Authored by Eveline Hasler, Translated by Mary Bryant, Translated by Waltraud Maierhofer
5.5" x 8.5" (13.97 x 21.59 cm)
Black & White on White paper
BISAC: Fiction / Christian / Historical
The last witchcraft trial in German-speaking countries was held in 1782 in Eveline Hasler's home canton of Glarus in Switzerland. A servant woman, Anna Goeldin, was accused of having bewitched a child of the physician household in which she worked, making it crippled and spit pins. The accused confessed under torture, was sentenced by the city council and executed. Sources show that the trial provoked great controversy in Europe even at the time. The courts in Glarus were ridiculed and criticized by more enlightened cities in Switzerland and Germany. In her novel with its beautiful simple language, Hasler tells Anna Goeldin's story and trial. With the means of fiction, Hasler attempts to explain how a witchcraft trial could come to take place in the heart of Europe during the heyday of the Enlightenment. The novel was first published in 1982 and also draws parallels to women's fight for equal rights two hundred years later.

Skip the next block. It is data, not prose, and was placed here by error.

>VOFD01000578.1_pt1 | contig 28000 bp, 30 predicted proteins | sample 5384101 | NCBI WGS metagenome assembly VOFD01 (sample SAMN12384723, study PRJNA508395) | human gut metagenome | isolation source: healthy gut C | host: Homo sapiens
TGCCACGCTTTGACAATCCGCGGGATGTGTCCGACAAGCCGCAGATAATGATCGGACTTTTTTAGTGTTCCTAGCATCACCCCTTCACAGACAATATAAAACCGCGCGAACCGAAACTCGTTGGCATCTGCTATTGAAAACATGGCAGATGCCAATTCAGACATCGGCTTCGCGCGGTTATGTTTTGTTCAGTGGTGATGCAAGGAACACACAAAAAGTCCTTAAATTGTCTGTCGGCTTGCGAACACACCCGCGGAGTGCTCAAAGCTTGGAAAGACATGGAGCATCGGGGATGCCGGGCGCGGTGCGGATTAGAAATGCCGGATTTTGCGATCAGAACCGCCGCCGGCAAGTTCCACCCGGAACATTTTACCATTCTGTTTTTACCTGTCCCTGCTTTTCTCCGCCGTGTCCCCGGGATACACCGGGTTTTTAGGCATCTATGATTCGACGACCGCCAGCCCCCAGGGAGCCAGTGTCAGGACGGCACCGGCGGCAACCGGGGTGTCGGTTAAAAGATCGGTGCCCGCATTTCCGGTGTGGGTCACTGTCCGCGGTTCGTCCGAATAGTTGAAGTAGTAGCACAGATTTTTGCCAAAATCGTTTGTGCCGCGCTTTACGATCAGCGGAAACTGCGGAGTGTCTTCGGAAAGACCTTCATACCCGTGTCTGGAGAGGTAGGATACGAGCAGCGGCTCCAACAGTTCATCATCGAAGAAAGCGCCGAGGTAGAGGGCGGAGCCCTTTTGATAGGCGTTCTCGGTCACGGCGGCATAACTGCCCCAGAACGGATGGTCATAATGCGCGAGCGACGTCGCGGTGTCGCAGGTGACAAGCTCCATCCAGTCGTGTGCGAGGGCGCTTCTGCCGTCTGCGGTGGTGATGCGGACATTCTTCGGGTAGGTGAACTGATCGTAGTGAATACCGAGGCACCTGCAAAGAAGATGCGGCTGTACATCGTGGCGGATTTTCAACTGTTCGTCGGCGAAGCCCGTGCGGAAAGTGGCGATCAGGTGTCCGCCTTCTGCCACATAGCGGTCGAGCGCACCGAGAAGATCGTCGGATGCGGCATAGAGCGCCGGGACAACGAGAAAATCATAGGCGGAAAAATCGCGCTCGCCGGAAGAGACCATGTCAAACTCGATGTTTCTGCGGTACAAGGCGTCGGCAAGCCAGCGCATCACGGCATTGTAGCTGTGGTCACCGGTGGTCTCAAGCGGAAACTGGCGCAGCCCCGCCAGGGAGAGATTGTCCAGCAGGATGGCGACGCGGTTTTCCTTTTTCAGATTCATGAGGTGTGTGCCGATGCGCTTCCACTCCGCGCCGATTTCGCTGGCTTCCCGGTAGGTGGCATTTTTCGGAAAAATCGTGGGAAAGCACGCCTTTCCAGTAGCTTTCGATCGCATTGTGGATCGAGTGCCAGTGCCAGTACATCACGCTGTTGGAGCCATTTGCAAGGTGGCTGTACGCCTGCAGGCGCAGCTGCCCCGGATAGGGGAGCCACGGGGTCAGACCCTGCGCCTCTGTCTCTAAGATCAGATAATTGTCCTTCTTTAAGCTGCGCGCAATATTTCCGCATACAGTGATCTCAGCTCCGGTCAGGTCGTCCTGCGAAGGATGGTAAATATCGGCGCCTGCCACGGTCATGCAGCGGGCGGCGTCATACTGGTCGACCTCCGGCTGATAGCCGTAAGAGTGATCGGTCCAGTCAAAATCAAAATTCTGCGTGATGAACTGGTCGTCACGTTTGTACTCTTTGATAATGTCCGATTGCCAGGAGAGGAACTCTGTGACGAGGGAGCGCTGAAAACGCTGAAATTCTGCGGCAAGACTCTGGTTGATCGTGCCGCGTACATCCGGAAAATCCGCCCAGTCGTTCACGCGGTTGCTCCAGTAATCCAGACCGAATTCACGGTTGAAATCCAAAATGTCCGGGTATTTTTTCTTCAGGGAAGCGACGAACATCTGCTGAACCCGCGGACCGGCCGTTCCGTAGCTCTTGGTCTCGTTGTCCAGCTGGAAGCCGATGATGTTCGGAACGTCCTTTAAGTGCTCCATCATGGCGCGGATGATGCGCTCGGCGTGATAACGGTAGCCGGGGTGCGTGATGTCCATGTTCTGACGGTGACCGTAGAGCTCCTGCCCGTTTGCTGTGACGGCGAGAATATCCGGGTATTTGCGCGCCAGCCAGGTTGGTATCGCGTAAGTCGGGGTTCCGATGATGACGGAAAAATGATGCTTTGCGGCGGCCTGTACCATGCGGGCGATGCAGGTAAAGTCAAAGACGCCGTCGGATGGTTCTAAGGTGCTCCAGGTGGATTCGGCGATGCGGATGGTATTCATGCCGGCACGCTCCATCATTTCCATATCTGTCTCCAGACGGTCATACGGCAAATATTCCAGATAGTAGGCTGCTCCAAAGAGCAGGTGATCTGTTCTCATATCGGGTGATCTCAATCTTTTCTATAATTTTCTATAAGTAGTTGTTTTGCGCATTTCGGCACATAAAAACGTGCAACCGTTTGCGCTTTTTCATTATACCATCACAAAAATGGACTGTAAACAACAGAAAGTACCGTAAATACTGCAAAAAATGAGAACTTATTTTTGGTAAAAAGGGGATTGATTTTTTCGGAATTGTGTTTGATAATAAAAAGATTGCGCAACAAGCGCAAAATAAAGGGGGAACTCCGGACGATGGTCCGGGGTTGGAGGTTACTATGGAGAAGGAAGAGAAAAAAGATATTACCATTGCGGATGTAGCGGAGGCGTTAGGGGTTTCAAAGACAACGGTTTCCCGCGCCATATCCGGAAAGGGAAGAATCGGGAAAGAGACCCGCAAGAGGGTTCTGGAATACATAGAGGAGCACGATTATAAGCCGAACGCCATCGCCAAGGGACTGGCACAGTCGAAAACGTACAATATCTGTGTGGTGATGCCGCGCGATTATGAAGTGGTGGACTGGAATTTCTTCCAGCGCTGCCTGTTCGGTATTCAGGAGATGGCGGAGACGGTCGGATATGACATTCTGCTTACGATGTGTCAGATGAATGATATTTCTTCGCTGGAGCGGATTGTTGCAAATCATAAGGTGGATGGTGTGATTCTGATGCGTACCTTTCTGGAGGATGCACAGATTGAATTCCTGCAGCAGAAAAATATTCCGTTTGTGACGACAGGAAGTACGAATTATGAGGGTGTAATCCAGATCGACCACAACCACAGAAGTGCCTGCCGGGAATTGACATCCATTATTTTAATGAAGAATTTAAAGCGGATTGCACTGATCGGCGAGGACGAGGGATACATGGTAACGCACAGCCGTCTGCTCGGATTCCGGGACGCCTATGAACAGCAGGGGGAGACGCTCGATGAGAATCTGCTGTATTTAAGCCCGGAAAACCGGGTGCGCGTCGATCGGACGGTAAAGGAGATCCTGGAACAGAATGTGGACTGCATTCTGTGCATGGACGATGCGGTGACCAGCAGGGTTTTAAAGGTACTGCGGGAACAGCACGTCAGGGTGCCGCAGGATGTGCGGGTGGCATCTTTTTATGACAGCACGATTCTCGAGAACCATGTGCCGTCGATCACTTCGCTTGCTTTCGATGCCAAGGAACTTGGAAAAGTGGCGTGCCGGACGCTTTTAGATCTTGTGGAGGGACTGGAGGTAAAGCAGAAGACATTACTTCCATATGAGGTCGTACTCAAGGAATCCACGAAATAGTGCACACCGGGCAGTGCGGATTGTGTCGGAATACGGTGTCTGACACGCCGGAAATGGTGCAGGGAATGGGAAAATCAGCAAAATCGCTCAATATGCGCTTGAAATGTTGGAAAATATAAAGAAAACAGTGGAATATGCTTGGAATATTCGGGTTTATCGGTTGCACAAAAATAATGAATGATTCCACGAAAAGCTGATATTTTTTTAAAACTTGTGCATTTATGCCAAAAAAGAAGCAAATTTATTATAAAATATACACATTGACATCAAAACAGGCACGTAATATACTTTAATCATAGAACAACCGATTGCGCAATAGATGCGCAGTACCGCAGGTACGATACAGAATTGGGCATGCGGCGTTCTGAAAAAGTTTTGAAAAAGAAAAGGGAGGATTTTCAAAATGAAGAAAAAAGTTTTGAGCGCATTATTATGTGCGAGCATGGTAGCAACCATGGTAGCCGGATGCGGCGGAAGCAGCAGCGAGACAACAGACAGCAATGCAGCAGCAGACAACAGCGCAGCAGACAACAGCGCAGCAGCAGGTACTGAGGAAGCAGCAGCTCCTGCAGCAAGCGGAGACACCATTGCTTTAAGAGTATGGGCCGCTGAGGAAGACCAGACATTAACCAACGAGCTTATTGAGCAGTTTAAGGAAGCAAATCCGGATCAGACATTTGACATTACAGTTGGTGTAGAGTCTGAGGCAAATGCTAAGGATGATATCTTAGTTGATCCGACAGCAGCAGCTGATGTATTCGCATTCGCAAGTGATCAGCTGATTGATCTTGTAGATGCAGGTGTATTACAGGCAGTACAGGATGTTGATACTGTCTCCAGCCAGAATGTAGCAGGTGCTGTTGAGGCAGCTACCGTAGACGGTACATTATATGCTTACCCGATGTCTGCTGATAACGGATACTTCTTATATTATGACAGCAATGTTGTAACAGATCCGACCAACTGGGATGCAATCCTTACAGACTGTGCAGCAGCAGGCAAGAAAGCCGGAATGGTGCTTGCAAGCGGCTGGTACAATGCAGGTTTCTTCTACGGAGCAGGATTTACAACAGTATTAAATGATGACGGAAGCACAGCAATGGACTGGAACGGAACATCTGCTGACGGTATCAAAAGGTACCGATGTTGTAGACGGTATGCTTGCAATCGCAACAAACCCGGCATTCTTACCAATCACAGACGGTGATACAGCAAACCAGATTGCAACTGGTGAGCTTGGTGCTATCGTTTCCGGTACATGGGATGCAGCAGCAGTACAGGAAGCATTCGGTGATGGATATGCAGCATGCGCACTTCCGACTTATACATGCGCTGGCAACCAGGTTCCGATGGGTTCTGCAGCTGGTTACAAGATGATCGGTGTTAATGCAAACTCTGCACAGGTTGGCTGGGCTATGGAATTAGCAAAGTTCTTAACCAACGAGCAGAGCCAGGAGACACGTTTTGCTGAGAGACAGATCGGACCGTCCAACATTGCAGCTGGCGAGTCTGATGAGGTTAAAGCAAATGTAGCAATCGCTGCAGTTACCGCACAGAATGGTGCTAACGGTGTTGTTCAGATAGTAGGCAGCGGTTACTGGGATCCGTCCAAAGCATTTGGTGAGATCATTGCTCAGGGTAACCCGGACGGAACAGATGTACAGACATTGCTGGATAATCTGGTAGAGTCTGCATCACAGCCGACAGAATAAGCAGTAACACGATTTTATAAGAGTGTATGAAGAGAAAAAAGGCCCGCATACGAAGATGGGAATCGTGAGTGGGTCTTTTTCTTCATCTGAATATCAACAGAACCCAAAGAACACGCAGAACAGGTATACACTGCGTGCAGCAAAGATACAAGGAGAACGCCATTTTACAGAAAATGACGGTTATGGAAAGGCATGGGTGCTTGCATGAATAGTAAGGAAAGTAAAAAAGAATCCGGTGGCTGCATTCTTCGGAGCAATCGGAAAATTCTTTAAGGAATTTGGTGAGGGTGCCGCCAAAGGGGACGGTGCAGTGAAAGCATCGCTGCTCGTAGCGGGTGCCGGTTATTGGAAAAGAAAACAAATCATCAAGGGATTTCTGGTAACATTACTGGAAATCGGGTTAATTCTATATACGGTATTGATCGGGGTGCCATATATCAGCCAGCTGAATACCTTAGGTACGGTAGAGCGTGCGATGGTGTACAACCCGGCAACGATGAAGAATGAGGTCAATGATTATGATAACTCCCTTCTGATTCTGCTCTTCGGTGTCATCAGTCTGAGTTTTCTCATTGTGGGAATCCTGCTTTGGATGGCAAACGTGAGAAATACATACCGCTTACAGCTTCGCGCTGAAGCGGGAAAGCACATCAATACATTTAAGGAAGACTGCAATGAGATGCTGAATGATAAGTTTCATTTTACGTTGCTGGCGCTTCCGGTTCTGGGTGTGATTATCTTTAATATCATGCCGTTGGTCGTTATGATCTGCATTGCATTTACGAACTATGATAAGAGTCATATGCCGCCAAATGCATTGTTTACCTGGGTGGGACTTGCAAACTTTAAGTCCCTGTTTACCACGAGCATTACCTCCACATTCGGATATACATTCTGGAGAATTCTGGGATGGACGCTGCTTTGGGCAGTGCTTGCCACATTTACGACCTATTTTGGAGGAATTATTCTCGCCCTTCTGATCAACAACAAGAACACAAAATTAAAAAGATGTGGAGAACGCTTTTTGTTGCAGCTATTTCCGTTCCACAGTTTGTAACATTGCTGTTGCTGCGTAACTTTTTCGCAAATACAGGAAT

This novel is a bestseller in German-speaking countries, has been translated into several languages, and made into a feature film by Gertrud Pinkus. The translation by Mary Bryant has won an Arts and Humanities Initiative Award at the University of Iowa.
Eveline Hasler (born in 1933) was trained as a teacher of History and turned to writing children's books, fiction, and historical fiction. She is the recipient of many awards, among them the Switzerland Award for Juvenile Fiction (1978), Honors by the City of Zurich (1988), Schubart Award (1989), Droste Award (1994), and Justinus Kerner Award (1999).